ADB has joined governments, central banks and multilateral bodies globally to firm up steps to deal with the epidemic that has spread to over 70 countries, with its epicentre in China.
The Asian Development Bank (ADB) on Wednesday announced a $6.5-billion package to help its developing member-countries deal with the coronavirus pandemic, and promised to pump in more funds, if required.
The initial package includes $3.6 billion in sovereign operations for a range of responses to the health and economic consequences of the pandemic, and $1.6 billion in non-sovereign operations for MSMEs, domestic and regional trade, and firms that are directly impacted, it said.
ADB will also mobilise about $1 billion in concessional resources through reallocations from ongoing projects and is assessing possible needs for contingencies. It will make available $40 million in technical assistance and quick-disbursing grants as well.
In a statement, ADB President Masatsugu Asakawa said: “ADB stands ready to provide further financial assistance and policy advice down the road whenever the situation warrants, on top of the $6.5 billion package. This pandemic has become a major global crisis. It requires forceful action at national, regional, and global levels.”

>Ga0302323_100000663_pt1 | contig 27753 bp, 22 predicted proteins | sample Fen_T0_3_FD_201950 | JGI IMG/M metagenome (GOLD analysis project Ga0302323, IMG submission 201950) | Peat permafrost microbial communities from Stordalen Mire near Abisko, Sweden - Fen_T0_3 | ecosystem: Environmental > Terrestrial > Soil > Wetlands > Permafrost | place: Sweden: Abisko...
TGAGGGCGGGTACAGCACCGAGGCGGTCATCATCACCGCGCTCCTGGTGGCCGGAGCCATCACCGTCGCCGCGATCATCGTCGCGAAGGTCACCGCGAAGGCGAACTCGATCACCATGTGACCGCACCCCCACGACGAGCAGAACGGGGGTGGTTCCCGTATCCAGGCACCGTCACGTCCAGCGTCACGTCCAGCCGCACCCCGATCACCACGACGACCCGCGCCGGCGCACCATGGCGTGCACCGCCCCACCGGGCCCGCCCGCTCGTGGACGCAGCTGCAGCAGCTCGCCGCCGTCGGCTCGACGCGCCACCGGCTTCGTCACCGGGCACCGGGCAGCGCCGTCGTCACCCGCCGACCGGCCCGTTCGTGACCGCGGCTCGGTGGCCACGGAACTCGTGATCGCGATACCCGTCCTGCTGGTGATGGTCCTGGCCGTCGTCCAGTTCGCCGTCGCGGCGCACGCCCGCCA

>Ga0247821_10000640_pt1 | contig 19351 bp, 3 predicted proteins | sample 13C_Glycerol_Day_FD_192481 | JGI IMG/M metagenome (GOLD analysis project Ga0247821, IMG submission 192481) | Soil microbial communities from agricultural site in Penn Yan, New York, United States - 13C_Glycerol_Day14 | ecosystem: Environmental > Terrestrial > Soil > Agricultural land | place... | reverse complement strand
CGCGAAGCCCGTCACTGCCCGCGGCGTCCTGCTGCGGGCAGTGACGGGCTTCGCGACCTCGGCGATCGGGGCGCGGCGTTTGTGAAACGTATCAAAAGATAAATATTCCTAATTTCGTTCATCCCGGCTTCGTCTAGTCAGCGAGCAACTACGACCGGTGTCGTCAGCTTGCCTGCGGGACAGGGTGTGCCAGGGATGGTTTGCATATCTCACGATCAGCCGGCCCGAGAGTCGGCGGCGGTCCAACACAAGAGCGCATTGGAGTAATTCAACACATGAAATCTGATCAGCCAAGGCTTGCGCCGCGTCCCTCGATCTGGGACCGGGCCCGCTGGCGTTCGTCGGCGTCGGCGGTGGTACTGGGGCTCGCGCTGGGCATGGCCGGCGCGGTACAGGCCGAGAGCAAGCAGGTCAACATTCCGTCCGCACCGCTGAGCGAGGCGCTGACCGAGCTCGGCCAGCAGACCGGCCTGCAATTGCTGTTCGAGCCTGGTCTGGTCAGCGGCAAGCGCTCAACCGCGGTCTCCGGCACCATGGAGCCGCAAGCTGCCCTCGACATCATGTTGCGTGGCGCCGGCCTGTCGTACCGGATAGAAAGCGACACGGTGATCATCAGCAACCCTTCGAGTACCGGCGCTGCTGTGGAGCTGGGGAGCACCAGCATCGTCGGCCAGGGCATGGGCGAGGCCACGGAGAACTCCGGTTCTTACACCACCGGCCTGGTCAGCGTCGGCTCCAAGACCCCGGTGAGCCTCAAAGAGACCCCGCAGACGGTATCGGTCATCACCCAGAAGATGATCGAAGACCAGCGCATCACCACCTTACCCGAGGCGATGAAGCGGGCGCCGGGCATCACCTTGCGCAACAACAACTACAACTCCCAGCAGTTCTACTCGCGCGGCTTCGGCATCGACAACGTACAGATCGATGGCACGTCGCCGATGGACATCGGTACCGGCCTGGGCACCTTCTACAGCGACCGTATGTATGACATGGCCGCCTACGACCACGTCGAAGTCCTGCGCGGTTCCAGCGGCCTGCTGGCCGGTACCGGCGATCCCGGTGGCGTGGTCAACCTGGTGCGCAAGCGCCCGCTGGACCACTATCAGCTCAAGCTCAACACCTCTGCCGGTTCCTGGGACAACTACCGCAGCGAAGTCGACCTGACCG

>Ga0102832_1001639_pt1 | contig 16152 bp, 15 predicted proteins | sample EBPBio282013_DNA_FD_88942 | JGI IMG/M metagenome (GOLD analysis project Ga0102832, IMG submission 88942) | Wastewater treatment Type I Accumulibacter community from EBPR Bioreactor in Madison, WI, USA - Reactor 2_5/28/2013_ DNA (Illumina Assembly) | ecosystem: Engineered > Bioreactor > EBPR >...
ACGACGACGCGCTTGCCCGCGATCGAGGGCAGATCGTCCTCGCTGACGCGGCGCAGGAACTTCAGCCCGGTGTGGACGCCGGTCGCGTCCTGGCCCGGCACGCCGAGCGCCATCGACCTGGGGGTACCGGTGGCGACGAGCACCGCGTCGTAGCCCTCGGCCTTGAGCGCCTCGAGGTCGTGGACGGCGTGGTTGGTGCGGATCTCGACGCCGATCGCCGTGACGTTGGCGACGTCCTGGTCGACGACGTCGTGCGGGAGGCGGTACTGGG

With this, ADB has joined governments, central banks and multilateral bodies globally to firm up steps to deal with the epidemic that has spread to over 70 countries, with its epicentre in China.
Earlier this month, the International Monetary Fund (IMF) had announced a $50-billion support for the developing countries grappling with the coronavirus outbreak and warned that the epidemic could drive down 2020 global economic growth to the worst level since the 2008 financial crisis. The World Bank recently announced $12 billion to support poor and developing countries to deal with the coronavirus threat.
Already, the US Federal Reserve cut the interest rates by 50 basis points to 1%, the first emergency rate reduction since the 2008 financial crisis, apprehending the negative impact of the coronavirus outbreak on the economy. Even central banks of Australia and Malaysia have cut interest rates. The UK central bank is also expected to follow suit. The Reserve Bank of India, too, has declared its intent to intervene, if required.
Finance ministers from the group of seven (G7) developed nations have also announced their resolve to use “appropriate policy tools” at their disposal. The US has announced a massive package for its citizens, with estimated cost of around $1 trillion.